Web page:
Showing 681 - 684 of 684 annotations tagged with the keyword "Illness and the Family"
Summary:The narrator descends from the hospital room where his father lies dying. As he leaves the hospital and crosses the street, he scans the tiers of hospital windows. He imagines "dozens of pale hands . . . waving," but he knows that his father is behind one pane, which is "the bright, erased blankness of nothing." He suddenly has a revelation that he and his father truly recognize one another, that neither is afraid for the other. He carries this vision away in "amazement."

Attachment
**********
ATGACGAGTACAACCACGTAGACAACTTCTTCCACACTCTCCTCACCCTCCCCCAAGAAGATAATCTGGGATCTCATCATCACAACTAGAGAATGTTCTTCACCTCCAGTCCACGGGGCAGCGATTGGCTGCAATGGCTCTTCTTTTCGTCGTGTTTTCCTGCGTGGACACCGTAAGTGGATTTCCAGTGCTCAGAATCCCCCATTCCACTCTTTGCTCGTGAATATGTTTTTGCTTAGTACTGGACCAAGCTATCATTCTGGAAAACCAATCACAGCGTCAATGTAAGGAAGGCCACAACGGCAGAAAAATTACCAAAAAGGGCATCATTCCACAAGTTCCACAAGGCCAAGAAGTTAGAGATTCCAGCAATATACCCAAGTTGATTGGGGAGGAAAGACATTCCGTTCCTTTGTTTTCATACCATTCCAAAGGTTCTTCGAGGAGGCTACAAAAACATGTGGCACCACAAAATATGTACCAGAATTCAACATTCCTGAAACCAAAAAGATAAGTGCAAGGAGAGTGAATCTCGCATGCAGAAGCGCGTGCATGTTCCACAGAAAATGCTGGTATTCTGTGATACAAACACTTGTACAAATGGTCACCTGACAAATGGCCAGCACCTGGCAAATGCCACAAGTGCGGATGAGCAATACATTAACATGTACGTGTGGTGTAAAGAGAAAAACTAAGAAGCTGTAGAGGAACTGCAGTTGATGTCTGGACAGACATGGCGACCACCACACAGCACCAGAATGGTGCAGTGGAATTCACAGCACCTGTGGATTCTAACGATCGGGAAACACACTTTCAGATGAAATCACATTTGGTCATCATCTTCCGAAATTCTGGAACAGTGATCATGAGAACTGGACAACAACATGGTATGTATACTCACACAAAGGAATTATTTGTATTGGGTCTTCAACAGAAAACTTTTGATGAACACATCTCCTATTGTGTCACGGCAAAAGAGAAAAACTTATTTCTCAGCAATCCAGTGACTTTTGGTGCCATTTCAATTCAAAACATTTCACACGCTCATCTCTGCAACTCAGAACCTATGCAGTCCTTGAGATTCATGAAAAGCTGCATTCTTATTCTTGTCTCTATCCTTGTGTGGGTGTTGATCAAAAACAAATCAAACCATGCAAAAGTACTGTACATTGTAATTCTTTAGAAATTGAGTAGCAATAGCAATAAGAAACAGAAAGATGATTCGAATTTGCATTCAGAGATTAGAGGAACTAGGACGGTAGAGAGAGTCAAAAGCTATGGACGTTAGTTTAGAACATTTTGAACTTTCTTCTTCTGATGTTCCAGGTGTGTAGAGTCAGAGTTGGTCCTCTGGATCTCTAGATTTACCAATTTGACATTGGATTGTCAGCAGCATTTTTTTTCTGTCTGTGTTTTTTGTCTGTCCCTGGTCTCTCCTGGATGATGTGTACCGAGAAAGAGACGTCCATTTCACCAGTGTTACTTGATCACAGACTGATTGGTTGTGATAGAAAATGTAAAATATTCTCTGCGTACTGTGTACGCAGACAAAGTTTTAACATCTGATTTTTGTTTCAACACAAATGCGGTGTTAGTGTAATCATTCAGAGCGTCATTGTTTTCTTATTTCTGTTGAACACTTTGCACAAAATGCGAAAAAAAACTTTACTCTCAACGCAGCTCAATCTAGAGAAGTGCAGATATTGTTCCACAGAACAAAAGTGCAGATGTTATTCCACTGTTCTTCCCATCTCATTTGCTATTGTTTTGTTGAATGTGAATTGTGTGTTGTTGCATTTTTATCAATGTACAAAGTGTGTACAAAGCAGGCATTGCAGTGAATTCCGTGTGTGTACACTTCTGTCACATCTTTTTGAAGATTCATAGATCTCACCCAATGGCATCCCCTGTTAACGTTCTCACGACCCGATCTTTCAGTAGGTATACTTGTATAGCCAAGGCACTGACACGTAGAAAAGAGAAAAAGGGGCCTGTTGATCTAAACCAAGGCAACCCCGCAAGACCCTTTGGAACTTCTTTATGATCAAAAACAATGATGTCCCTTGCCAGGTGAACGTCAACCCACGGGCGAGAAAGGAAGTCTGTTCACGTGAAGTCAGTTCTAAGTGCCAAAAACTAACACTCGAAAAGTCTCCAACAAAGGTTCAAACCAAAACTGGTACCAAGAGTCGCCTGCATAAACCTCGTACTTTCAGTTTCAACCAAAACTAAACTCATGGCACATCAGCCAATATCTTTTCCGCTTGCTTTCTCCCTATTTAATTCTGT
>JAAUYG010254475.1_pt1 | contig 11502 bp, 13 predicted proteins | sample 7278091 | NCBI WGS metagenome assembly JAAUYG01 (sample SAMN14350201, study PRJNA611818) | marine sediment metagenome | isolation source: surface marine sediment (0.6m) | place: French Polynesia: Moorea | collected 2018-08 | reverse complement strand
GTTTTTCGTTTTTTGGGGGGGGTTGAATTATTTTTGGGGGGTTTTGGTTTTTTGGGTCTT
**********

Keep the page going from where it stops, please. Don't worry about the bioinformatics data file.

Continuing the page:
The narrator observes how her dying father is changing as he dies. She experiences the process as if she were giving cosmic birth to him,
and as if she could protect him in the safety of her womb.
This dead body is to be treated with respect, not to be left alone or to be donated to the anatomy lab, or for organ transplantation. For the narrator, there is little difference between this body of her dead father and the unconscious body she remembers from so much of her childhood. She cannot make the distinction emotionally between the dead and the living father, " . . . this was the one I had known anyway, / this man made of rich substance."
A powerful lament over a father’s wasted life, and the "purgatory" of living in a household dominated by alcoholism and marital discord. Strong and graphic language weaves a complex web of conflicting emotions: hatred and self-hatred, scorn and pity, condemnation and forgiveness.